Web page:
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Photo Editing On The Cheap by Glenn Euloth

I love pho­tog­ra­phy and as much as I try to get the image right in cam­era when I press the shut­ter release there are just some times when you need adjust some over­ex­posed bits or pos­si­bly do some cus­tom edit­ing to cre­ate a minia­ture look or selec­tive colour­ing. What­ever the rea­son might be there will be times when you need to edit your images. A full out copy of Pho­to­shop is more than $500. Even Pho­to­shop Ele­ments clocks in at $100 or so which is not super expen­sive but still, if I have an extra $100 I’m putting it towards a new lens or maybe that new tri­pod that I need.

In my last blog for Photography.ca I wrote about Picasa. Picasa does a won­der­ful job of basic photo edit­ing, how­ever, it just doesn’t cut it for any­thing really detailed. When I need more detailed edit­ing capa­bil­i­ties I use Gimp. Gimp is a won­der­ful piece of soft­ware avail­able for free use for Win­dows and Mac users as well as the orig­i­nal Unix plat­form. A com­pan­ion prod­uct called ufRAW, also free, allows Gimp to open and edit RAW image files and since I shoot almost exclu­sively in RAW for­mat it was a nec­es­sary add-on.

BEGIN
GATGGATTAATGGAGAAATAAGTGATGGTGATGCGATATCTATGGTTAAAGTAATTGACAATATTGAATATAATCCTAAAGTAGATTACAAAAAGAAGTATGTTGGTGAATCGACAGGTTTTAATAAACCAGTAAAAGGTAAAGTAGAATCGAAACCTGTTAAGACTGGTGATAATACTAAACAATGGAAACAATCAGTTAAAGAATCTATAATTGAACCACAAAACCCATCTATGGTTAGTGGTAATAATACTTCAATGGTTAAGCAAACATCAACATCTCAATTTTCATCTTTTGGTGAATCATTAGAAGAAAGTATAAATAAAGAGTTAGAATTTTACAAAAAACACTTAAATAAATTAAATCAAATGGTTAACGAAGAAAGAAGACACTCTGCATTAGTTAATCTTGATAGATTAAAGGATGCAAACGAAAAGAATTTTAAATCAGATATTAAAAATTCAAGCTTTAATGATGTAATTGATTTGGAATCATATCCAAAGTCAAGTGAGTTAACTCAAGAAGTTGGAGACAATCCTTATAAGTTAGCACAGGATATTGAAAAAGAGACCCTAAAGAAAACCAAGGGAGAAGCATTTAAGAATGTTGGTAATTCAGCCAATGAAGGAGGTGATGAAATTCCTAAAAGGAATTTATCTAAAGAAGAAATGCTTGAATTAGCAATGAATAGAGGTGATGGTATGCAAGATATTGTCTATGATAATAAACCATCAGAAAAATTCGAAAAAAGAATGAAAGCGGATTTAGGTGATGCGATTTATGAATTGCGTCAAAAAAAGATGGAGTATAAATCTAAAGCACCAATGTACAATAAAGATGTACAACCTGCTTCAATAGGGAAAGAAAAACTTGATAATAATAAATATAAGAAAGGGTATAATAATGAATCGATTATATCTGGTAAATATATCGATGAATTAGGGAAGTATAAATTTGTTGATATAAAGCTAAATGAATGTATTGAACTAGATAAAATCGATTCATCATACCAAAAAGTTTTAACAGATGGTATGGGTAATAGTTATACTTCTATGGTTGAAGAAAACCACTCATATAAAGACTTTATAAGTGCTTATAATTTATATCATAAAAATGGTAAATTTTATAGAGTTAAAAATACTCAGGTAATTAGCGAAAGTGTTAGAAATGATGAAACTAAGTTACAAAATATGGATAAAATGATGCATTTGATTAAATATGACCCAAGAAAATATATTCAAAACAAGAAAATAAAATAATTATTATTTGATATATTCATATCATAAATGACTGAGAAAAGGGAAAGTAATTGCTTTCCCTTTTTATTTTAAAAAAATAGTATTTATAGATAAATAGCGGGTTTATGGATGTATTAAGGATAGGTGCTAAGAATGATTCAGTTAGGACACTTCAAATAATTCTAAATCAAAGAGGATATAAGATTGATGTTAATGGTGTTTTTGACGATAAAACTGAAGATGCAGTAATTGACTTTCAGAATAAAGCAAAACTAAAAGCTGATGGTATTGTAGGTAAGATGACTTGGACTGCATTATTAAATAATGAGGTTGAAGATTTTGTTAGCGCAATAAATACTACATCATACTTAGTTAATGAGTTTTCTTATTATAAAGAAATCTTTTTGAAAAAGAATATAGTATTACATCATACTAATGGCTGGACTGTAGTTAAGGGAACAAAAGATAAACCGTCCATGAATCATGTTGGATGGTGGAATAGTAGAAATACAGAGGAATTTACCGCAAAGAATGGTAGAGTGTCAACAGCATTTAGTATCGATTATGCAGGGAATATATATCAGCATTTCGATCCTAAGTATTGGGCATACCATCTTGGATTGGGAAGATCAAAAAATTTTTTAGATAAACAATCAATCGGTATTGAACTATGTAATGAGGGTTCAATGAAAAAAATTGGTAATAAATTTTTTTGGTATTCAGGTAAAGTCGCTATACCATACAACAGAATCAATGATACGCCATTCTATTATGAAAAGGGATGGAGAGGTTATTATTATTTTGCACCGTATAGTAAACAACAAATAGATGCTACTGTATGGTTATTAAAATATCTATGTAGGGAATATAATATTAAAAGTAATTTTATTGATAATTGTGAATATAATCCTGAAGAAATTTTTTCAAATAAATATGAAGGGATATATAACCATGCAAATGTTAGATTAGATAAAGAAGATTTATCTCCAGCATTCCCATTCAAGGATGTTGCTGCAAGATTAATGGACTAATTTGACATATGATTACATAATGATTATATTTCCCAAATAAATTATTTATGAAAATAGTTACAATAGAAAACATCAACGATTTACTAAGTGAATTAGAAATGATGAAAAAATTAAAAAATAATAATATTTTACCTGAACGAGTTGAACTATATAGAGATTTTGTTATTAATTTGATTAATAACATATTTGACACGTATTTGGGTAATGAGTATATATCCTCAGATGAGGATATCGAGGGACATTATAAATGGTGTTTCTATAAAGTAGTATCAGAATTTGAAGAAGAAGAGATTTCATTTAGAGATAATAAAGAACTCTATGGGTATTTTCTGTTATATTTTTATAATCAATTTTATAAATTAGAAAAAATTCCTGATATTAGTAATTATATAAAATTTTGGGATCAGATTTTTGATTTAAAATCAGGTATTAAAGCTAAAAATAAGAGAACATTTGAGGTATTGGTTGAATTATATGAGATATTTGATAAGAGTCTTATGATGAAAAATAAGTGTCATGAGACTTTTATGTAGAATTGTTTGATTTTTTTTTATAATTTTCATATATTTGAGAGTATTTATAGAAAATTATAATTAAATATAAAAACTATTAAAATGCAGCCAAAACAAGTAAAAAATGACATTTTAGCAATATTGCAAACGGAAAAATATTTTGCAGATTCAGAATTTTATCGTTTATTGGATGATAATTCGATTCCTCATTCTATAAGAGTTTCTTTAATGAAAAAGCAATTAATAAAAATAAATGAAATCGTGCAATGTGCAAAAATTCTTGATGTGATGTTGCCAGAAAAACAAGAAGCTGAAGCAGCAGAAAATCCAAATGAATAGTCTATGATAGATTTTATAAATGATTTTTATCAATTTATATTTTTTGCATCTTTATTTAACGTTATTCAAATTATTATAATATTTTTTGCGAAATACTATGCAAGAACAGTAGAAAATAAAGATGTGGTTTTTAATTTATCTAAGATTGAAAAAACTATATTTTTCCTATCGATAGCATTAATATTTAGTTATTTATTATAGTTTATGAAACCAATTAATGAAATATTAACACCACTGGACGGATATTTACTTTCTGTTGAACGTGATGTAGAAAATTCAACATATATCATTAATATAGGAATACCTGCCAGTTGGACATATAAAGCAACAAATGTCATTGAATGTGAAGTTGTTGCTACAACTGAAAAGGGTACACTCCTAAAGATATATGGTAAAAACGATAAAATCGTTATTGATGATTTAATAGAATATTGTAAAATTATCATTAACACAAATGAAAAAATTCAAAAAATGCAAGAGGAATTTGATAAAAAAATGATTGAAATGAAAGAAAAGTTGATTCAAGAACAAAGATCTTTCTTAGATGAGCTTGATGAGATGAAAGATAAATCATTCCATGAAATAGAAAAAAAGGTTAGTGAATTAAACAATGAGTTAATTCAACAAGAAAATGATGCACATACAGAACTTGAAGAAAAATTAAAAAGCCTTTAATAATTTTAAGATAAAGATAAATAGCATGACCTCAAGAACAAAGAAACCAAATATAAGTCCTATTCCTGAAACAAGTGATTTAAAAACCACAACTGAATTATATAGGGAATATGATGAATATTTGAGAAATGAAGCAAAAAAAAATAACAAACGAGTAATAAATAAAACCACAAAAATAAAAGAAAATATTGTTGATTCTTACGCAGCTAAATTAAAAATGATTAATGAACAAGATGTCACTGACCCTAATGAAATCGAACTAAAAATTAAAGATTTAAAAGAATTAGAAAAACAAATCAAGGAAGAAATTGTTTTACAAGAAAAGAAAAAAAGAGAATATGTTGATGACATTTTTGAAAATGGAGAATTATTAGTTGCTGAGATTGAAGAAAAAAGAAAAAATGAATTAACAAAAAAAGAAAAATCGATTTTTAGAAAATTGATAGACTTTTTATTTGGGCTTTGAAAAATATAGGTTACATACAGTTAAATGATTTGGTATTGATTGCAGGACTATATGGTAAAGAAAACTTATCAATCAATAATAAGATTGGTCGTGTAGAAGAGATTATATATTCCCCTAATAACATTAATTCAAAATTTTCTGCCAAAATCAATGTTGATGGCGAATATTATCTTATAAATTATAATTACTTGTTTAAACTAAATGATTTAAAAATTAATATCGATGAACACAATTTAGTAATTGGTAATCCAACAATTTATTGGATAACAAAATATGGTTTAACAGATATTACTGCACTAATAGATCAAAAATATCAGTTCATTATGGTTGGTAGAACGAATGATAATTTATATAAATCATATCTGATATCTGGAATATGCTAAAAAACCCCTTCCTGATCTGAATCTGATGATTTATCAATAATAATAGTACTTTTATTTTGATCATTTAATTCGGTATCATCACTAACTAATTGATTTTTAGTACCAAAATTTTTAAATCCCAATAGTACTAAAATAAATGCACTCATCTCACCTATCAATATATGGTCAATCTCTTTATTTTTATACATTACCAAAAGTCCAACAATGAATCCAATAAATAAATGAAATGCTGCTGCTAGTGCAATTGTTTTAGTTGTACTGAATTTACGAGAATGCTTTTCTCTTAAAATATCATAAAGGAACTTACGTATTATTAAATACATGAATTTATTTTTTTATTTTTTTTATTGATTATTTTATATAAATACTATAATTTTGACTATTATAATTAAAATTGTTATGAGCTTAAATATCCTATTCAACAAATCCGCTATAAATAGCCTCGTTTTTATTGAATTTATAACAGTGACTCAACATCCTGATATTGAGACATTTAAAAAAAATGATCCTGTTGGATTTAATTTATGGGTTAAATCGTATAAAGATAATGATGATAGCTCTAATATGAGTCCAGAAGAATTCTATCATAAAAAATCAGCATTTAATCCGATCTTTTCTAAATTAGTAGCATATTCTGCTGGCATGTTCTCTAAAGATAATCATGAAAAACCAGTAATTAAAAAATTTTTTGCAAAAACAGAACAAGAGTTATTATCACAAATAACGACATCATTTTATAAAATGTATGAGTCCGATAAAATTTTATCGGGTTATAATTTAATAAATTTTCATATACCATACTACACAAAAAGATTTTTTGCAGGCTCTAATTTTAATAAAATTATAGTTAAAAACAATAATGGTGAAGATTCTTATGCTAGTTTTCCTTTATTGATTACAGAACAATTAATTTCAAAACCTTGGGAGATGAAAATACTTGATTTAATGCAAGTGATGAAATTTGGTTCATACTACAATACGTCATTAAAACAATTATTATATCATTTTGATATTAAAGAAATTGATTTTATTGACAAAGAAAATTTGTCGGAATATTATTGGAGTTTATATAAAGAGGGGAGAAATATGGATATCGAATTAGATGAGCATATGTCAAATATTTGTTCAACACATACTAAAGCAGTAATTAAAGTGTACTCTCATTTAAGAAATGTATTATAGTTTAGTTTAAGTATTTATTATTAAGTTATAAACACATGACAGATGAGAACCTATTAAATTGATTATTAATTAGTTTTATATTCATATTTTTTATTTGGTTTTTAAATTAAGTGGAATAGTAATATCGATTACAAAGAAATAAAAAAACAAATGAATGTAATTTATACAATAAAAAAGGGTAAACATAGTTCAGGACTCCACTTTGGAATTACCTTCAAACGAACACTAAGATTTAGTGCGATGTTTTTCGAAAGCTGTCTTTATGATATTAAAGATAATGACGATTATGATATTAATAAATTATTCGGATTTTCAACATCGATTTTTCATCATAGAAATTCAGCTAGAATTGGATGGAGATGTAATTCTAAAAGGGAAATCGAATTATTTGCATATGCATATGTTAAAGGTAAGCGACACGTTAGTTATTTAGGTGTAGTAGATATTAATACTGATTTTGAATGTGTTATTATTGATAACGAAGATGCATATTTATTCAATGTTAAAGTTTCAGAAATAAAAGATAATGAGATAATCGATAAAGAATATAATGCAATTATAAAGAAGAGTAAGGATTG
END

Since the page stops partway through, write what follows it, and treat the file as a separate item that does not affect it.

Gimp will do a lot more than I am capa­ble of doing and I have still used it to do some amaz­ing things. Like Pho­to­shop it allows you to edit images using mul­ti­ple lay­ers, has many dif­fer­ent fil­ters and scripts that can change the look of your images (or parts of it) and also pro­vides many dif­fer­ent tools to work on your images. In this blog post I’ll edit an image and pro­vide some screen shots to give you an idea of the capa­bil­i­ties of this won­der­ful piece of soft­ware, how­ever, to really learn how to use it visit the tuto­ri­als page on the Gimp site.

In order to give you the broad­est tour pos­si­ble I will take an orig­i­nal image where I’ve done a fair bit of work on the image and walk you through the edit­ing steps that I took to get it the way I wanted. Some of you out there may be much bet­ter at photo edit­ing and so you will undoubt­edly see areas where I am doing some­thing wrong. Please feel free to com­ment below so I can learn more about how to do this stuff properly.